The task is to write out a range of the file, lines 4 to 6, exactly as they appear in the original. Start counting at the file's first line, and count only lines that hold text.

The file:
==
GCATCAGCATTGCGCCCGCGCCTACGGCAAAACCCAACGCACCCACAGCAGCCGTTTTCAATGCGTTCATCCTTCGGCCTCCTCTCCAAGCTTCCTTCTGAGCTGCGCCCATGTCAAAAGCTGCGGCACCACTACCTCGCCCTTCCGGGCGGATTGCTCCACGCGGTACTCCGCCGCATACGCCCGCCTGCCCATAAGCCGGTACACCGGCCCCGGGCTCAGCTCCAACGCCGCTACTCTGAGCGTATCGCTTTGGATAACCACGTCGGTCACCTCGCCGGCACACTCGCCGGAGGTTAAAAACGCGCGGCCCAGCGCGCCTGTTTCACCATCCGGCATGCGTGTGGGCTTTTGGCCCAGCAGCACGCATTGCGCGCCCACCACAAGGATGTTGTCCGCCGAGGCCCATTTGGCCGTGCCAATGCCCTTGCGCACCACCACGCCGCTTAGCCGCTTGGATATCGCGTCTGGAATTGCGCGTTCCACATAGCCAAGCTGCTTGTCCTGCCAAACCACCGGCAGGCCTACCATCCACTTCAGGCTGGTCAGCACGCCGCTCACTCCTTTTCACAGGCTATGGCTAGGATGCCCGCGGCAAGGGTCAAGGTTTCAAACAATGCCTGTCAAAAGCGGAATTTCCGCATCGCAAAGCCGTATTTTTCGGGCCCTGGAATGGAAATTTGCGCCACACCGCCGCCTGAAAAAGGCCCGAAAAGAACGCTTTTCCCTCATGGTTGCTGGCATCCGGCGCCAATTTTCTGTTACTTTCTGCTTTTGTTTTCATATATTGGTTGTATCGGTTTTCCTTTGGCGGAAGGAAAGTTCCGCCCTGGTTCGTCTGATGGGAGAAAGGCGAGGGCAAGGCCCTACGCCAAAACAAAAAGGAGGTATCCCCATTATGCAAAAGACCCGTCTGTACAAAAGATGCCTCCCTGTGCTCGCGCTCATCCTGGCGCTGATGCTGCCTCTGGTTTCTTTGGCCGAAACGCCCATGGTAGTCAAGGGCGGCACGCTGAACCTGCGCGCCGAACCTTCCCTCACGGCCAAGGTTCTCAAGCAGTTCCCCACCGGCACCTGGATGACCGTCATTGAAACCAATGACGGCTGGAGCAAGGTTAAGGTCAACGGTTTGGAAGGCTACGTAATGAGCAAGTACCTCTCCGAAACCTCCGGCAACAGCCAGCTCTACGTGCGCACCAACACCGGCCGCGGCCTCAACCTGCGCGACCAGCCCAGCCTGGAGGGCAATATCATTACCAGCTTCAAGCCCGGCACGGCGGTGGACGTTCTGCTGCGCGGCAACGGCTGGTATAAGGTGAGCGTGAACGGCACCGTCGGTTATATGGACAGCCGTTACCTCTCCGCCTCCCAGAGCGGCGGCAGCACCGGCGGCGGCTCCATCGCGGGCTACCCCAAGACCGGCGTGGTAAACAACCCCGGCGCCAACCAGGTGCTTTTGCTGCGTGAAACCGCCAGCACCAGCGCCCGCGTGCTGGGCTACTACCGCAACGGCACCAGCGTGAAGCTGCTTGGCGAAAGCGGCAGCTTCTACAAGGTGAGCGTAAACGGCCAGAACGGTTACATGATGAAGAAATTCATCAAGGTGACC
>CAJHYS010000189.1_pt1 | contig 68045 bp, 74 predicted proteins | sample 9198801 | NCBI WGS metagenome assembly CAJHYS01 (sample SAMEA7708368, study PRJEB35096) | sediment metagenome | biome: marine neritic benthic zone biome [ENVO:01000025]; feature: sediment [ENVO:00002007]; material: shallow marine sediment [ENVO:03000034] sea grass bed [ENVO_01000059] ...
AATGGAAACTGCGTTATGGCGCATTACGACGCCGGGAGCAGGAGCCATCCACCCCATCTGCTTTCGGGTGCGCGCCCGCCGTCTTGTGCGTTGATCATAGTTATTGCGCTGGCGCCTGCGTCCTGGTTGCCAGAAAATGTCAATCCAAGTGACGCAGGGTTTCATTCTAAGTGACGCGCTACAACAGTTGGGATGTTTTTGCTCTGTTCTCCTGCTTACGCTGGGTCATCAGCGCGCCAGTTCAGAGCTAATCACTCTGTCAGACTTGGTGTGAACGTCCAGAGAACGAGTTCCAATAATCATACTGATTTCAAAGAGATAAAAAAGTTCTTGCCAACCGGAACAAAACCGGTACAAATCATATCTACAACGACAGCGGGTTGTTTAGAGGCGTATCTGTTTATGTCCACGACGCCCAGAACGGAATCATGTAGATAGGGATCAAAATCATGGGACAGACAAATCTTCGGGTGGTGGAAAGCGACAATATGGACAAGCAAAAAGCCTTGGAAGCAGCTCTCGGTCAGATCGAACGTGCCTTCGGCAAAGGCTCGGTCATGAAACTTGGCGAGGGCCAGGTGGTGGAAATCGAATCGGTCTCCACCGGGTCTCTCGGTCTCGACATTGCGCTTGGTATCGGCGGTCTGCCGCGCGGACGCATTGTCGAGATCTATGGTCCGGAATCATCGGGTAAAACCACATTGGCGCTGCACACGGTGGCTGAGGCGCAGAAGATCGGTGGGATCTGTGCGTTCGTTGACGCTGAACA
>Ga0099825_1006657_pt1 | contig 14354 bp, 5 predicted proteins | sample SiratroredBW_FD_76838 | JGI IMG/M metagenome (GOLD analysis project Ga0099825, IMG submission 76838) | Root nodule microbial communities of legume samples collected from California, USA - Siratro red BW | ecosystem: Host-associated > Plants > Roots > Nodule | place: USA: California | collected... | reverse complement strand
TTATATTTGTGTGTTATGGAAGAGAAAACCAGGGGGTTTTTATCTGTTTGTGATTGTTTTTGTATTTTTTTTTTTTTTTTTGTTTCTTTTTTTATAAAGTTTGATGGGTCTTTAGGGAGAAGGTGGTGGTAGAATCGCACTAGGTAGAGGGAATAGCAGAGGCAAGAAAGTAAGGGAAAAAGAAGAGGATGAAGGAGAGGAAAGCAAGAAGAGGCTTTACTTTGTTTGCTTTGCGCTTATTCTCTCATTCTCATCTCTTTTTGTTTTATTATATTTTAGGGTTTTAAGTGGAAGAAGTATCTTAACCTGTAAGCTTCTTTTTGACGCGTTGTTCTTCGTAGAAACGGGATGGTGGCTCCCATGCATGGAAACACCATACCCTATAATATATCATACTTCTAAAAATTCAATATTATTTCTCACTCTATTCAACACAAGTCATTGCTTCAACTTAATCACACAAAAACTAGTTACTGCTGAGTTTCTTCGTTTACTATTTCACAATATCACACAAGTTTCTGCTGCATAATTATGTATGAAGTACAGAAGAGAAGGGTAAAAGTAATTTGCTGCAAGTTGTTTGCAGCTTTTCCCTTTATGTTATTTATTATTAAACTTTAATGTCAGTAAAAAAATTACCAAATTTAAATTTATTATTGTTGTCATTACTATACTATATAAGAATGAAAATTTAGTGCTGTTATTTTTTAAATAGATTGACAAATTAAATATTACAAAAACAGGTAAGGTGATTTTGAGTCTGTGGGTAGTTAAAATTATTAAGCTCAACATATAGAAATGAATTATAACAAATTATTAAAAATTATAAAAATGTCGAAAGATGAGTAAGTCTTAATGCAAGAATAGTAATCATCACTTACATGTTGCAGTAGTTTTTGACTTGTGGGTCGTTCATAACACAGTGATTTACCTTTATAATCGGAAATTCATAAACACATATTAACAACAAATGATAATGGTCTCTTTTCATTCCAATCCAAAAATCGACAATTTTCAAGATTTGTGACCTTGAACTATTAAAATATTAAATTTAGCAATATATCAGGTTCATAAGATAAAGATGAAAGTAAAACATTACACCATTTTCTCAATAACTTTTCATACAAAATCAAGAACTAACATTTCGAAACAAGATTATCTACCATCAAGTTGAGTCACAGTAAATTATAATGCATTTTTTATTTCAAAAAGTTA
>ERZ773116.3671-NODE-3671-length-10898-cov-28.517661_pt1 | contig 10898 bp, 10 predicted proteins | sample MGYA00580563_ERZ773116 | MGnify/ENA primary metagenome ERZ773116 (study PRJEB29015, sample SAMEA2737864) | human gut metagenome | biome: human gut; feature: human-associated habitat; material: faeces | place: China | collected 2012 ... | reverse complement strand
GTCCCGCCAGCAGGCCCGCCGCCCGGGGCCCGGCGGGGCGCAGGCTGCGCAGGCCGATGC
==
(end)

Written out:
>Ga0099825_1006657_pt1 | contig 14354 bp, 5 predicted proteins | sample SiratroredBW_FD_76838 | JGI IMG/M metagenome (GOLD analysis project Ga0099825, IMG submission 76838) | Root nodule microbial communities of legume samples collected from California, USA - Siratro red BW | ecosystem: Host-associated > Plants > Roots > Nodule | place: USA: California | collected... | reverse complement strand
TTATATTTGTGTGTTATGGAAGAGAAAACCAGGGGGTTTTTATCTGTTTGTGATTGTTTTTGTATTTTTTTTTTTTTTTTTGTTTCTTTTTTTATAAAGTTTGATGGGTCTTTAGGGAGAAGGTGGTGGTAGAATCGCACTAGGTAGAGGGAATAGCAGAGGCAAGAAAGTAAGGGAAAAAGAAGAGGATGAAGGAGAGGAAAGCAAGAAGAGGCTTTACTTTGTTTGCTTTGCGCTTATTCTCTCATTCTCATCTCTTTTTGTTTTATTATATTTTAGGGTTTTAAGTGGAAGAAGTATCTTAACCTGTAAGCTTCTTTTTGACGCGTTGTTCTTCGTAGAAACGGGATGGTGGCTCCCATGCATGGAAACACCATACCCTATAATATATCATACTTCTAAAAATTCAATATTATTTCTCACTCTATTCAACACAAGTCATTGCTTCAACTTAATCACACAAAAACTAGTTACTGCTGAGTTTCTTCGTTTACTATTTCACAATATCACACAAGTTTCTGCTGCATAATTATGTATGAAGTACAGAAGAGAAGGGTAAAAGTAATTTGCTGCAAGTTGTTTGCAGCTTTTCCCTTTATGTTATTTATTATTAAACTTTAATGTCAGTAAAAAAATTACCAAATTTAAATTTATTATTGTTGTCATTACTATACTATATAAGAATGAAAATTTAGTGCTGTTATTTTTTAAATAGATTGACAAATTAAATATTACAAAAACAGGTAAGGTGATTTTGAGTCTGTGGGTAGTTAAAATTATTAAGCTCAACATATAGAAATGAATTATAACAAATTATTAAAAATTATAAAAATGTCGAAAGATGAGTAAGTCTTAATGCAAGAATAGTAATCATCACTTACATGTTGCAGTAGTTTTTGACTTGTGGGTCGTTCATAACACAGTGATTTACCTTTATAATCGGAAATTCATAAACACATATTAACAACAAATGATAATGGTCTCTTTTCATTCCAATCCAAAAATCGACAATTTTCAAGATTTGTGACCTTGAACTATTAAAATATTAAATTTAGCAATATATCAGGTTCATAAGATAAAGATGAAAGTAAAACATTACACCATTTTCTCAATAACTTTTCATACAAAATCAAGAACTAACATTTCGAAACAAGATTATCTACCATCAAGTTGAGTCACAGTAAATTATAATGCATTTTTTATTTCAAAAAGTTA
>ERZ773116.3671-NODE-3671-length-10898-cov-28.517661_pt1 | contig 10898 bp, 10 predicted proteins | sample MGYA00580563_ERZ773116 | MGnify/ENA primary metagenome ERZ773116 (study PRJEB29015, sample SAMEA2737864) | human gut metagenome | biome: human gut; feature: human-associated habitat; material: faeces | place: China | collected 2012 ... | reverse complement strand